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Research Article
Six new species of Sporothrix from hardwood trees in Poland
expand article infoAgnieszka Ostafińska§, Robert Jankowiak§, Piotr Bilański§, Halvor Solheim|, Michael J. Wingfield
‡ State Forets, Forest District Dynów, Dynów, Poland
§ University of Agriculture, Krakow, Poland
| Norwegian Institute of Bioeconomy Research, Ås, Norway
¶ University of Pretoria, Pretoria, South Africa
Open Access

Abstract

Sporothrix (Sordariales, Ascomycota) is a well-supported monophyletic lineage within the Ophiostomatales, species of which occur in a diverse range of habitats including on forest trees, in the soil, associated with bark beetles and mites as well as on the fruiting bodies of some Basidiomycota. Several species have also been reported as important human and animal pathogens. During surveys of insect- and wound-associated Ophiostomatales from hardwood trees in Poland, many isolates with affinity to Sporothrix were recovered. In the present study, six undescribed Sporothrix spp. collected during these surveys are characterized based on their morphological characteristics and multi-locus phylogenenetic inference. They are described as Sporothrix cavum, Sporothrix cracoviensis, S. cryptarchum, S. fraxini, S. resoviensis, and S. undulata. Two of the Sporothrix spp. reside in the S. gossypina-complex, while one forms part of the S. stenoceras-complex. One Sporothrix sp. is a member of lineage F, and two other species grouped outside any of the currently defined species complexes. All the newly described species were recovered from hardwood habitats in association with sub-cortical insects, wounds or woodpecker cavities. These species were morphologically similar, with predominantly asexual states having hyaline or lightly pigmented conidia, which produce holoblastically on denticulate conidiogenous cells. Five of the new taxa produce ascomata with necks terminating in long ostiolar hyphae and allantoid ascospores without sheaths. The results suggest that Sporothrix species are common members of the Ophiostomatales in hardwood ecosystems of Poland.

Keywords

6 new species, bark beetle-associated fungi, Ophiostomatales, phylogeny, tree wounds

Introduction

Sporothrix was established by Hektoen and Perkins (1900) based on the morphological description of the human pathogen, Sporothrix schenckii. Species of Sporothrix (Ascomycota, Ophiostomatales, Ophiostomataceae) were first accommodated in Sporotrichum (De Beurmann and Gougerot 1911). Until the latter half of the 20th century, these fungi were also treated in various other genera, including Cephalosporium, Cladosporium (Hedgcock 1906; Münch 1907; Lagerberg et al. 1927; Melin and Nannfeldt 1934; Siemaszko 1939; Davidson 1942; Bakshi 1950; Mathiesen-Käärik 1953; Hunt 1956), Cylindrocephalum, Hormodendron (Robak 1932), Hyalodendron (Goidànich 1935; Georgescu et al. 1948), and Rhinotrichum (Georgescu et al. 1948; Sczerbin-Parfenenko 1953), in order to accommodate the asexual morphs of Ophiostoma. de Hoog (1974) published a monograph of the Sporothrix species and proposed the placement of S. schenckii as the asexual morph of O. stenoceras. That monograph expanded the concept of Sporothrix and included new Sporothrix species causing human infections as well as those associated with wood and bark beetles.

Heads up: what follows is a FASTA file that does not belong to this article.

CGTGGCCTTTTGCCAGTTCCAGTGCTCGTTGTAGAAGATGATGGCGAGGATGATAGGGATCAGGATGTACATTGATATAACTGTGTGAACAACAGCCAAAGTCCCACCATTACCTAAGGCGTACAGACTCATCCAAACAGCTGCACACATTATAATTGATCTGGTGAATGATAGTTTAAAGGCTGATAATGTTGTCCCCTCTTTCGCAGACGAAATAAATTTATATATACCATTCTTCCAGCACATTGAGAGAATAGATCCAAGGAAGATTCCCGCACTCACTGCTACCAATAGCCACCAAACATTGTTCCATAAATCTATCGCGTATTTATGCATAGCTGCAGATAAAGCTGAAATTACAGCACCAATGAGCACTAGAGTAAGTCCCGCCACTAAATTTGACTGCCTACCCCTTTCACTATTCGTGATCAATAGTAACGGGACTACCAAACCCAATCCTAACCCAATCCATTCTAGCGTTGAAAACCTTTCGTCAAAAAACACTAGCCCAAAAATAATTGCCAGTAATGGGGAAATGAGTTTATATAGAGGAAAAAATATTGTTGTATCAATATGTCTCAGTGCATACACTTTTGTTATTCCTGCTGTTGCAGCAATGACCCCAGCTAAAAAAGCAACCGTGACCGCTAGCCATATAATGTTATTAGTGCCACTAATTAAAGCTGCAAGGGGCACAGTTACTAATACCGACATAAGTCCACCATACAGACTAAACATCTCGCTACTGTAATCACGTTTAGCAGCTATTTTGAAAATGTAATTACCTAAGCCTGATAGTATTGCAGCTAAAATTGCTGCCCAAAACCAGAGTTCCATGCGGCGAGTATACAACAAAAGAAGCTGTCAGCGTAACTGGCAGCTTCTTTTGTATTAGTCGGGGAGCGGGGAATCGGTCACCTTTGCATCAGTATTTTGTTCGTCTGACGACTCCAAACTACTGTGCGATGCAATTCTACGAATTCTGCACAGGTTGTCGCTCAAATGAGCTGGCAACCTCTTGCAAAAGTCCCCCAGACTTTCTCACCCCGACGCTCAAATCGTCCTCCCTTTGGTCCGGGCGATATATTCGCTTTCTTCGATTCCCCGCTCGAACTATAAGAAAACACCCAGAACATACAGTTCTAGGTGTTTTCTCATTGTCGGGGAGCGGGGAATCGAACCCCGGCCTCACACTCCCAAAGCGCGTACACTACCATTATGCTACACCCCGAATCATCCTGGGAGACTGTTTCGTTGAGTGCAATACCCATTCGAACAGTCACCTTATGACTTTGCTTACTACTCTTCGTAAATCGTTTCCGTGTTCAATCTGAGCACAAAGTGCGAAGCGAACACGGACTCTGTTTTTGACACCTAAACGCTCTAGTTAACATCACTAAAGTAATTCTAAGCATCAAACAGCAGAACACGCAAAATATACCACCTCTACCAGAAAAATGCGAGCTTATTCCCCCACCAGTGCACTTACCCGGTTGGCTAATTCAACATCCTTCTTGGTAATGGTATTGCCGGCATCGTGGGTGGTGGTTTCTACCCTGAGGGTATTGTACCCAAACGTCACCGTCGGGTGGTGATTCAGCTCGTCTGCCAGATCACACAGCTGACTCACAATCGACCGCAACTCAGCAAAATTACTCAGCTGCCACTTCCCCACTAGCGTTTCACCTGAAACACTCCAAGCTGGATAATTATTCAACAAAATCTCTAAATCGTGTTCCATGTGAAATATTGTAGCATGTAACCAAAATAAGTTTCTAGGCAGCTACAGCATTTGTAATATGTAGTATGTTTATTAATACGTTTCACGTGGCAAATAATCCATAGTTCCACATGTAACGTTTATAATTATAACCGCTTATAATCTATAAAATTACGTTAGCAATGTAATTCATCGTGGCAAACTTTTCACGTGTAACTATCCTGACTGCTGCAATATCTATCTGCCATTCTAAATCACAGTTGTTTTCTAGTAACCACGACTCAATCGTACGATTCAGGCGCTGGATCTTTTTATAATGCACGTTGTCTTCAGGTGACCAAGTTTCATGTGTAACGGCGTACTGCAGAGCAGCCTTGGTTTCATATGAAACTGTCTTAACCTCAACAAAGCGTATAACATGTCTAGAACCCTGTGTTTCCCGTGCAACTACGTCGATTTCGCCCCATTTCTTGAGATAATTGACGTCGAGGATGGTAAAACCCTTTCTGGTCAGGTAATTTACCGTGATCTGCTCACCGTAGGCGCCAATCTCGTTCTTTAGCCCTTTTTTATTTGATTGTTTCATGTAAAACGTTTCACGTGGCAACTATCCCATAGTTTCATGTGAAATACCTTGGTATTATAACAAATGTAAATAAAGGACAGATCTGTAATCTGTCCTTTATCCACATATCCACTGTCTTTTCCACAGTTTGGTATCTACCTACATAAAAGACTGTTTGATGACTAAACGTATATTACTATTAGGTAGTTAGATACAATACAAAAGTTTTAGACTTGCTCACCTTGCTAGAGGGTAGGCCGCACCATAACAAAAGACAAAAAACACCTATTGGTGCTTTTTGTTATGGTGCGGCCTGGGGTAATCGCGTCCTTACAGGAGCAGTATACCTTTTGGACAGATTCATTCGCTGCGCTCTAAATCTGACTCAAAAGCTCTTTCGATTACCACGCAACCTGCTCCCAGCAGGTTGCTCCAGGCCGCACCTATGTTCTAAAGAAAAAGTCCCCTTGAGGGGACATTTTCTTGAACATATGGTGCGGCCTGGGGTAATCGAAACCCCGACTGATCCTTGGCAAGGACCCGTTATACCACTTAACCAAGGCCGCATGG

de Hoog et al. (1985) recognized that Sporothrix is not a homogenous group. As DNA sequencing technology was applied to resolve taxonomic relationships for fungi, evidence emerged that S. schenckii is phylogenetically related to species of Ophiostoma (Berbee and Taylor 1992; Hausner et al. 1993, 2000). In these studies, species producing only sporothrix-like asexual states were treated as members of the S. schenckiiO. stenoceras complex in Ophiostoma sensu lato (De Beer et al. 2003; Villarreal et al. 2005; Roets et al. 2006; Zipfel et al. 2006; De Meyer et al. 2008; Linnakoski et al. 2010; Kamgan Nkuekam et al. 2012). The genus Sporothrix was recently redefined and emended based on the analysis of partial 18S and 28S rDNA sequences for species in the Ophiostomatales (De Beer et al. 2016). Sporothrix was consequently separated from species of Ophiostoma and various complexes were defined within Sporothrix. Sporothrix is now defined as one of nine relatively clearly defined genera in the Ophiostomataceae (De Beer and Wingfield 2013; De Beer et al. 2013a, 2013b, 2016).

As currently recognized, Sporothrix includes 56 species (De Beer et al. 2016; Ngubane et al. 2018; Wang et al. 2019; Musvuugwa et al. 2020), which are characterized by their dark brown to black, globose ascomata with elongated necks up to 1600 μm, occasionally terminating in an ostiole, often surrounded by ostiolar hyphae. Ascospores are usually curved and lunate to reniform, without a sheath (De Beer and Wingfield 2013). The asexual states have conidiophores that proliferate sympodially and produce hyaline or occasionally pigmented conidia on denticulate conidiogenous cells (De Beer and Wingfield 2013).

Sporothrix includes a large assemblage of species that are widely distributed across various climatic zones of the world (De Beer and Wingfield 2013; De Beer et al. 2016). Species also occupy a wide range of habitats. The greatest numbers of species are found on bark, in the infructescences of Protea spp. and on the wood of different forest trees (e.g., Roets et al. 2008, 2009, 2013; De Errasti et al. 2016). Other species have been described from soil, bark beetles, ambrosia beetles, mites, and from the fruiting bodies of basidiomycetes (e.g., Constantinescu and Ryman 1989; Marmolejo and Butin 1990; De Meyer et al. 2008; Roets et al. 2008; De Errasti et al. 2016). Several species are also well-known as human and animal pathogens (Travassos and Lloyd 1980; Summerbell et al. 1993; Barros et al. 2004; Lòpez-Romero et al. 2011; Zhang et al. 2015).